“Representative Ryan’s wish to save the nation from sloth, and (Grover) Norquist’s targeting any politician able to imagine a circumstance that requires a tax increase … take inspiration from the key Social Darwinist in our time, Ayn Rand.”
In the interests of continuity with two previous columns, I am again quoting myself. The topic—Social Darwinism-- is worthy of further, close attention: it reflects an underlying theory of human nature at the heart of many conservative writers and voters’ thinking.
Those who subscribe to this theory assert that winners win and losers lose in a natural process that only works when left alone. In nature, some species prevail and flourish, others fail and pass into biological history. So it is with humans, and this means the process of natural selection should not be interfered with. Most notably, interference occurs when governments engage in social engineering, by attempting to “do good” through regulation, and tax-funded programs like Welfare.
Here’s a comment in a November 21, 2011 letter to the editor denouncing liberals for such policies: “Democrats believe they can tax the most successful companies, and individuals, and that will create jobs. Ridiculous!” The previous May, a prominent local figure in the tea party also denounced planned tax increases: “…increasing Exxon Mobil taxes by eliminating write-offs for exploration and technology expenditures is irrational. *** Furthermore, our government must stop attacking executive compensation as a cause of high prices.”
Excepting such things as write-offs for exploration and tech expenditures in the oil industry, or open-ended executive salaries, those who embrace Rand-like principles condemn programs they have dubbed “entitlements.” The term expresses their belief that many people have grown so accustomed to Social Security, Medicare, Medicaid and the like that the body politic now sees itself as entitled to them. Mistakenly, many Americans consider health care, a minimum wage and even child-labor laws as protecting inalienable rights.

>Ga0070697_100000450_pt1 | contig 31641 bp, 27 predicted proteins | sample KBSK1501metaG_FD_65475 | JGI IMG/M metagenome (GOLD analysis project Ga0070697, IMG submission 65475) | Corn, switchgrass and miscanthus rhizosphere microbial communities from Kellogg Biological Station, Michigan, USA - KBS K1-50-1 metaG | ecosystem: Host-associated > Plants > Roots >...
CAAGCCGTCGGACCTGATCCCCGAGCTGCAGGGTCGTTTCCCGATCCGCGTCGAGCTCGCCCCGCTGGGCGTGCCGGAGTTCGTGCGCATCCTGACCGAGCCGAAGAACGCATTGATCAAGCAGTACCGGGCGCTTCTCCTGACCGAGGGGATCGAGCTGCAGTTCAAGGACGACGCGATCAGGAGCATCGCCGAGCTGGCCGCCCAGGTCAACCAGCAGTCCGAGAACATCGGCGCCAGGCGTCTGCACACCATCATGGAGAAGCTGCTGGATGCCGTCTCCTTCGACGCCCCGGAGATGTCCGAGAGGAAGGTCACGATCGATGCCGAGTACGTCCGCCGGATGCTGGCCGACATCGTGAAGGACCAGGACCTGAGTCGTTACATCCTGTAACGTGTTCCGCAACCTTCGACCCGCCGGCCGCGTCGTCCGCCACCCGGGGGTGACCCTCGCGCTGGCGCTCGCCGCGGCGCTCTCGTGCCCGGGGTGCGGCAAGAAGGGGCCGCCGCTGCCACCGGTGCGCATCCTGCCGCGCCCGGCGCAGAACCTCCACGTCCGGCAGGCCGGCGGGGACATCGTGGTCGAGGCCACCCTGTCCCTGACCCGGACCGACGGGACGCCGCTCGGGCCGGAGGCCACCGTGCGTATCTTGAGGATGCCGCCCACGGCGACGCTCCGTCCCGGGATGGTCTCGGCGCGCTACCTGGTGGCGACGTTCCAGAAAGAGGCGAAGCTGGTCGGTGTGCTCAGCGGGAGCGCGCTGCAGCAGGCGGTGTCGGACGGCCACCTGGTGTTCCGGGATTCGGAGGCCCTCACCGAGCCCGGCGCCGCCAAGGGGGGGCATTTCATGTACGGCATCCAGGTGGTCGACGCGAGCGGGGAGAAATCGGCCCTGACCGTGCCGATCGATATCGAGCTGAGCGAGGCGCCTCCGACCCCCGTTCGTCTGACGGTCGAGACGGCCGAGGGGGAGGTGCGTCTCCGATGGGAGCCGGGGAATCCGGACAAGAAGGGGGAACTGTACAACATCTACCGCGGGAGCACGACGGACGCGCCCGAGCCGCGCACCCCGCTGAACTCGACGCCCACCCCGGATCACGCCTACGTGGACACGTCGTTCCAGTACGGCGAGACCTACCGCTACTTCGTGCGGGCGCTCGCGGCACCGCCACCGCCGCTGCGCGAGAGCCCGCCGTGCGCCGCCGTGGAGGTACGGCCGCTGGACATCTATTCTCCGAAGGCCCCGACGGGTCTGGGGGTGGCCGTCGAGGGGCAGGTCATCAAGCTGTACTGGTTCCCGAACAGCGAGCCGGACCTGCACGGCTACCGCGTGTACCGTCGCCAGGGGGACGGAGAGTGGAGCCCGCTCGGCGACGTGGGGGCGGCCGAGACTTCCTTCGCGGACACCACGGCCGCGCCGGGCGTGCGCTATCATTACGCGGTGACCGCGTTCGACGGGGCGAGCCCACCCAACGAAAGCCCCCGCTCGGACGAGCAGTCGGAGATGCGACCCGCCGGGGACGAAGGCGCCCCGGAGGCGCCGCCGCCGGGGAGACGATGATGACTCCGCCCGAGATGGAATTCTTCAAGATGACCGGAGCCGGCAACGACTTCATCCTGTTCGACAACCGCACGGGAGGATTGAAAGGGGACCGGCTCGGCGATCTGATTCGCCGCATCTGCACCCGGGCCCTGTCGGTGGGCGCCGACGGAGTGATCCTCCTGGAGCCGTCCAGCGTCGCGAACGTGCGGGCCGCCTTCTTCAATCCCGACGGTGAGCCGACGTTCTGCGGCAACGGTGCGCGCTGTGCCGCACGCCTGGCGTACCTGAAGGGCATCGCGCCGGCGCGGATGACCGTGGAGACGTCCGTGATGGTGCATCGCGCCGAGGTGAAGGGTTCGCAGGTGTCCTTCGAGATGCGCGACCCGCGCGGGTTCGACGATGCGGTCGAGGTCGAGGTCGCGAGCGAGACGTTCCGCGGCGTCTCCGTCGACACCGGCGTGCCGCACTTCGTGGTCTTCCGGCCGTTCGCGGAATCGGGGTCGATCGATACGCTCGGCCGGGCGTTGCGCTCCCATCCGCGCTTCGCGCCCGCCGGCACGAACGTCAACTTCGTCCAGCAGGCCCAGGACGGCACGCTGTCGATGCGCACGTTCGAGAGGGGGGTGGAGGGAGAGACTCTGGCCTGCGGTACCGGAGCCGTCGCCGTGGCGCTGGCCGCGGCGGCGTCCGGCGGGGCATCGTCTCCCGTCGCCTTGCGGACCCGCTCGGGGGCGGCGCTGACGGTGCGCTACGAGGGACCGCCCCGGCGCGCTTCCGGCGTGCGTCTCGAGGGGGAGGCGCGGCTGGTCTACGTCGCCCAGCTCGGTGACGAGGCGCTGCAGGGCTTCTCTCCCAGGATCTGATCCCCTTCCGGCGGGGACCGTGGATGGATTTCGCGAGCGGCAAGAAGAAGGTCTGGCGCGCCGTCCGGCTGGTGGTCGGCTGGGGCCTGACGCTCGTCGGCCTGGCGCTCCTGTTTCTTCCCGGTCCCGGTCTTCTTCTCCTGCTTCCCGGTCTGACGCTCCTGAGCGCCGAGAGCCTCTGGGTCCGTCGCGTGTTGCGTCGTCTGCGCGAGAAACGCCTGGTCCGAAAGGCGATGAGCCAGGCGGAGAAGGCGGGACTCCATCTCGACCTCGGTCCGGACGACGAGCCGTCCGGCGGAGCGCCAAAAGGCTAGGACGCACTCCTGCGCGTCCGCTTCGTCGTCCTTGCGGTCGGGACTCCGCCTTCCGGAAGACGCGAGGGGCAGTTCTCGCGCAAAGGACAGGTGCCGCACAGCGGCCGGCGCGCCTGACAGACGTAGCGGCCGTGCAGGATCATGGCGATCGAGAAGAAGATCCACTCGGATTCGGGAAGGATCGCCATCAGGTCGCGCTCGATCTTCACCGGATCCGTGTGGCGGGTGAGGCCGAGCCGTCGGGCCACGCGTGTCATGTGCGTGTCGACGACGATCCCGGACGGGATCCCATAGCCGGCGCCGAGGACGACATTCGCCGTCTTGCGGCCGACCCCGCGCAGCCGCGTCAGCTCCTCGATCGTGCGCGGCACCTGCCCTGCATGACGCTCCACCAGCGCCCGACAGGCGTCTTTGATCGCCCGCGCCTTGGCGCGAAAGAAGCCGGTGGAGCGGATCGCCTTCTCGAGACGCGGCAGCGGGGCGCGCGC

By contrast, a Social Darwinist sees government help and regulation as perverting the natural order by which we as individuals and as a society can realize our true potential. He supports the notion that success and wealth are attributable to superior brains and hard work, just as social and economic failure are the responsibility of those who fail, not of society.
Ayn Rand’s point of view, called Objectivism, expresses this central principle, and rejects all government “tinkering.” According to listverse.com, Rand “was an uncompromising advocate of rational individualism and laissez-faire capitalism, and vociferously opposed socialism, altruism, and other contemporary philosophical trends. *** Her objectivist philosophy had a strong influence on the evolution of the Libertarian political philosophy movement….”
Representatives Paul Ryan and Ron Paul are two high-profile adherents to this philosophy. Paul underscored his admiration by naming his son, now the junior senator from Kentucky, Rand. Ryan is on record as saying he requires members of his staff to read Ayn Rand’s novel, Atlas Shrugged.
Devotees of Objectivism insist that a society made up of competing individuals, unencumbered by social, environmental or other regulation—especially unhindered by taxation—will bring about the best of all possible worlds. That is, the best of all possible material worlds: Excepting capitalism, Rand held all religions in contempt.
What follows are some of the thinker’s often-repeated words of wisdom. They, too, are taken from http://listverse/com/2007/12/top-25-ayn-rand-quotes/:
“Government ‘help’ to business is just as disastrous as government persecution…the only way a government can be of service to national prosperity is by keeping its hands off.”
“It only stands to reason that where there’s sacrifice, there’s someone collecting the sacrificial offerings. Where there’s service, there is someone being served. The man who speaks to you of sacrifice is speaking of slaves and master, and intends to be the master.”
“Money is the barometer of a society’s virtue.”
“There are two sides to every issue: one side is right and the other is wrong, but the middle is always evil.”
Readers are invited to apply these observations to columns and letters published in the Daily News, and to ask the following: Is such a vision of life and society accurate? Does it derive naturally and inevitably from a realistic understanding of human nature?
Certainly, no honest person can deny the importance of self-interest. The real question is whether that’s all we need to know, in order to succeed as individuals and as a society. I think not, and I will try next week to explain why. I will also sketch what a society actually based on Rand’s ideas would look like.